Counter-summits like the one organized in St. Petersburg on the occasion of Russia’s hosting of the G20 Summit, are part of the continuing globalization of resistance and efforts to reclaim power from structures and institutions of neoliberal capitalism that have perfected the art of sustaining the status quo and global governance. The elite not only control the policy process, more importantly they present themselves as knowledge-bearers and experts on what are the needs of the time, be it in solving the economic crisis, poverty, climate change or upholding social and economic rights.

The G20 counter-summit exposes the mirage created by the elite that the neoliberal system, now wrapped in a new shiny covering of green economy, offers a green path away from the deepening poverty, inequality, climate-changed induced catastrophes, and other social ills created by the very same system. The old powers, now happily joined by new and aspiring actors, are still playing their old game of opportunistic manipulation of crises and the concept of development. This time, they are bringing capitalism to a new level by bringing nature under the control of markets by putting a price to the services of nature.

 Can Russia offer a new brand of leadership as a re-emerging power in the new global stage? It will be the 100th anniversary of the Russian Revolution in 2017. The distant history of 1917 is by now largely forgotten or misunderstood, it could be broadly irrelevant even to the younger generations. It is important to establish the almost forgotten connection between that historic emancipation and the current need to see what could be done against the global hegemony of neoliberalism. It is important that once again, the revolutionary spirit in Russia be rekindled and its progressives join the growing global movements for an alternative world that are constructively promoting emancipatory struggles for social, economic, gender and environmental justice.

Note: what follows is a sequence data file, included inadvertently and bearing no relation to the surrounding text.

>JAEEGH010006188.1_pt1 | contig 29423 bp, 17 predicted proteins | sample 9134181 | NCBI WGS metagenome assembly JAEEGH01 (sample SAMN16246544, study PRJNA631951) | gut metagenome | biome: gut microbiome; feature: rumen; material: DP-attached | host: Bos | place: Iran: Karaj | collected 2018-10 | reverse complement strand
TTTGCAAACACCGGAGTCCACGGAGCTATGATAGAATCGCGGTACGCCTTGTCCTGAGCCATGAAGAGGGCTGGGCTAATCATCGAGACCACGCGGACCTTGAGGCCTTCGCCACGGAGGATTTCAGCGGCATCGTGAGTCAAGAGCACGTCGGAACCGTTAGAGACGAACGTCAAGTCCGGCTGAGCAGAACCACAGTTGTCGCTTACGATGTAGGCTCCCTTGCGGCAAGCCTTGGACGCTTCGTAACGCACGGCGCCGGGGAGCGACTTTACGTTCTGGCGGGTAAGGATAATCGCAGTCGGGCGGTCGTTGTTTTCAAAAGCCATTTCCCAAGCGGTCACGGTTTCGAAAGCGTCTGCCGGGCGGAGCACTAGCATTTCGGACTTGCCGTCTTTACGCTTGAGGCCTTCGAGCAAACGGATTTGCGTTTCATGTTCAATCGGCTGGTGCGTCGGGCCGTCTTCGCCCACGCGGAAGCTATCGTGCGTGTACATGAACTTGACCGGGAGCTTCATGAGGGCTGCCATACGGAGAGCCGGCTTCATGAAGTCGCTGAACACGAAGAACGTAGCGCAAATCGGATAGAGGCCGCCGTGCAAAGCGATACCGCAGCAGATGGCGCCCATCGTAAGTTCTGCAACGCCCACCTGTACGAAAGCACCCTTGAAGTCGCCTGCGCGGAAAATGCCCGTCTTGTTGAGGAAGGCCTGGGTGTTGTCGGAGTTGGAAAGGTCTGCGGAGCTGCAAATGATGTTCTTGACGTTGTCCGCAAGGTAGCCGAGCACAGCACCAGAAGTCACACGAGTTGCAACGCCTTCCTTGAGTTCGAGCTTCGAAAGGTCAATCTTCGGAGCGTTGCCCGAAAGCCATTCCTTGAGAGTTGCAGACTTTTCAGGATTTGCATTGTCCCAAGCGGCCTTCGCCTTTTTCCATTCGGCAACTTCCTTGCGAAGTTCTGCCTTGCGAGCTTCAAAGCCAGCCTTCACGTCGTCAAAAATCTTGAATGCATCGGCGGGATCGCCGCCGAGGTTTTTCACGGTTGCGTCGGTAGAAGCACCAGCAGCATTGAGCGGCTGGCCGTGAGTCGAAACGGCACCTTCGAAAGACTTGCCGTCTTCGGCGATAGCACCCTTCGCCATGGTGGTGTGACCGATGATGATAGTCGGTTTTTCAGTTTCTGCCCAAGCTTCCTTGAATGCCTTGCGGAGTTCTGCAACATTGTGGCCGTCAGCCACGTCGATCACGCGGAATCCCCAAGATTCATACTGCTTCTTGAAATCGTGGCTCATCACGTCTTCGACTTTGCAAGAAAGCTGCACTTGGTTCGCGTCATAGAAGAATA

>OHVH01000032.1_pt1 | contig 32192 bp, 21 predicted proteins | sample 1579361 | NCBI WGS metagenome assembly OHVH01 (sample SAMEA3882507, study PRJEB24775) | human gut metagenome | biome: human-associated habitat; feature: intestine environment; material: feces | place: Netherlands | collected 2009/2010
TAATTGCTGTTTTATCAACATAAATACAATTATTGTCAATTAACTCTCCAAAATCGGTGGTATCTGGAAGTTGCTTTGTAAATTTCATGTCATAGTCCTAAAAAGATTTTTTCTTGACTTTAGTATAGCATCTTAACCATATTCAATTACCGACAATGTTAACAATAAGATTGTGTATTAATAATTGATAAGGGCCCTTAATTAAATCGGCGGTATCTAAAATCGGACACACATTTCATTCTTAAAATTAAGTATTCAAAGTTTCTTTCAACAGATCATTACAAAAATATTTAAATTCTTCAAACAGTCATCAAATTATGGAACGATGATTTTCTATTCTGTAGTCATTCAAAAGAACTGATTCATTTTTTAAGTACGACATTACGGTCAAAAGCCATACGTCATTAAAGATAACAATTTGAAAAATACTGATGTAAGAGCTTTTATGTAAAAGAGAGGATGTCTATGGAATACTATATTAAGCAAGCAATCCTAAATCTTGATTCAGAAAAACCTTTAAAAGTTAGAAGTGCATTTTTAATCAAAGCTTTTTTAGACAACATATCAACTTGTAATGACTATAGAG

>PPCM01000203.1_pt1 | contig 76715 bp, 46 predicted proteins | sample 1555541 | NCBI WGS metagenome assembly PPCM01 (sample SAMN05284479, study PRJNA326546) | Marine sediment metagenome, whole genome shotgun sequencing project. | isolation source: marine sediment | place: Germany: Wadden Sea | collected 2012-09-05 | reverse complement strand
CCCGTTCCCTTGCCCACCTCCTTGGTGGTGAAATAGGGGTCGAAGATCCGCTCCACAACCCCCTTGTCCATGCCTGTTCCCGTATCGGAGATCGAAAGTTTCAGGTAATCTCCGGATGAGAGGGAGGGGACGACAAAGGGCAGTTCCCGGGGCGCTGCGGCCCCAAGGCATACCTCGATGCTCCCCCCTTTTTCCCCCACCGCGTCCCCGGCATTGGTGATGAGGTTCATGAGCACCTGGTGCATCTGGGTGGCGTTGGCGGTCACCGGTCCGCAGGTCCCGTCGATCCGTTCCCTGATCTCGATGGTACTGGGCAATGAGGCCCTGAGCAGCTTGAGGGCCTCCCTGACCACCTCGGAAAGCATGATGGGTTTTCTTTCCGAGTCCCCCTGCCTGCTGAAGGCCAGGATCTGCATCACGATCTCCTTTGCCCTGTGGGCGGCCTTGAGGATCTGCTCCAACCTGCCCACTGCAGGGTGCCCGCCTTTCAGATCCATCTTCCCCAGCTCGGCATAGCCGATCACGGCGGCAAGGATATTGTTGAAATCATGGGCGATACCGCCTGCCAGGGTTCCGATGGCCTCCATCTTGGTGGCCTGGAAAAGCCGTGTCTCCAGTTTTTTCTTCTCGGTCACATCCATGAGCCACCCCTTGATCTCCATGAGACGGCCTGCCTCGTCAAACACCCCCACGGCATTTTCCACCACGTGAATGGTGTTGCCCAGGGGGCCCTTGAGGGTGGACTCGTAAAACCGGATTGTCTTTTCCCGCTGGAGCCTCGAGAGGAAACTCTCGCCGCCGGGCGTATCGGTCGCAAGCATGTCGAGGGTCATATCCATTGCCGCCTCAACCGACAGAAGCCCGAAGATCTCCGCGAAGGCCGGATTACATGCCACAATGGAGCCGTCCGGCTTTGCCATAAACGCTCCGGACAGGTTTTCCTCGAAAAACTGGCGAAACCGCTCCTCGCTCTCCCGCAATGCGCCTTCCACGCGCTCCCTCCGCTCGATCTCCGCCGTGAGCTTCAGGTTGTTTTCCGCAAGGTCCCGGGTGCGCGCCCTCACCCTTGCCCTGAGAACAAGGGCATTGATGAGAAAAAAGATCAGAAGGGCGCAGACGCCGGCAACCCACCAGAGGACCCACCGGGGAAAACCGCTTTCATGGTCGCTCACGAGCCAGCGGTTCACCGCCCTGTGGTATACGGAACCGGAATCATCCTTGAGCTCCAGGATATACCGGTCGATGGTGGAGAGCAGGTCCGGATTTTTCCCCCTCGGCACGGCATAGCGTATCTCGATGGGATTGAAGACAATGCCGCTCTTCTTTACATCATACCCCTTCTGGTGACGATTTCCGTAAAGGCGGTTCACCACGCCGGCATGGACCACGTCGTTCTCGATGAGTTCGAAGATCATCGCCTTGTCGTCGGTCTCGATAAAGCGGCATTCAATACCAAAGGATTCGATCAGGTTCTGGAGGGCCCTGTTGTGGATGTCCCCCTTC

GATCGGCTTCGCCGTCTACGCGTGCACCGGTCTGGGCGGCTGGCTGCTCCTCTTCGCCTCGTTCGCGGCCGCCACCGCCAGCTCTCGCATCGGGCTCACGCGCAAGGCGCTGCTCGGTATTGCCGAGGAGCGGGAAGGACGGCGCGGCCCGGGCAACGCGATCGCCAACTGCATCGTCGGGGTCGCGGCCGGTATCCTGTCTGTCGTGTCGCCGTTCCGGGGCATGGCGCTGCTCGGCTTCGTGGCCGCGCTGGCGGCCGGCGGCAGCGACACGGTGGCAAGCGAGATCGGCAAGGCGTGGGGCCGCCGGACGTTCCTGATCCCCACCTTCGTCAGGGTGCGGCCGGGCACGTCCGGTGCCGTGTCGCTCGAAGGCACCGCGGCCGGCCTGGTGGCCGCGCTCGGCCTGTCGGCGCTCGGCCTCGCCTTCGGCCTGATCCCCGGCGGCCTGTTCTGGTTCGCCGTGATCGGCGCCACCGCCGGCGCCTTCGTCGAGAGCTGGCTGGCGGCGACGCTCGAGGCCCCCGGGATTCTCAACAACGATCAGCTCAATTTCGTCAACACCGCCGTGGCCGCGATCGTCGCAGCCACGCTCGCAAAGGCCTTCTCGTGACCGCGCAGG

[i] G20 Information Centre, The Group of Twenty: a history:

[ii] ibid

[iii] Robin Harding, «Central Bankers Have Given Up on Fixing Global Finance», Financial Times August 27, 2013

[iv]  Leader’s Summit 2013: Russia G20

[v] G20 Summit: Improving global confidence and support the global recovery – Joint letter of the Presidents of the European Commission and the European Council European Commission – MEMO/13/717   23/07/2013

[vi] World Energy Outlook 2012, Interntional Energy Agency 


*Dorothy-Grace Guerrero is the Coordinator of the Climate and Environmental Justice Programme of Focus on the Global South. She is participating in the G20 Counter-Summit in St. Petersburg this month. She can be reached through [email protected]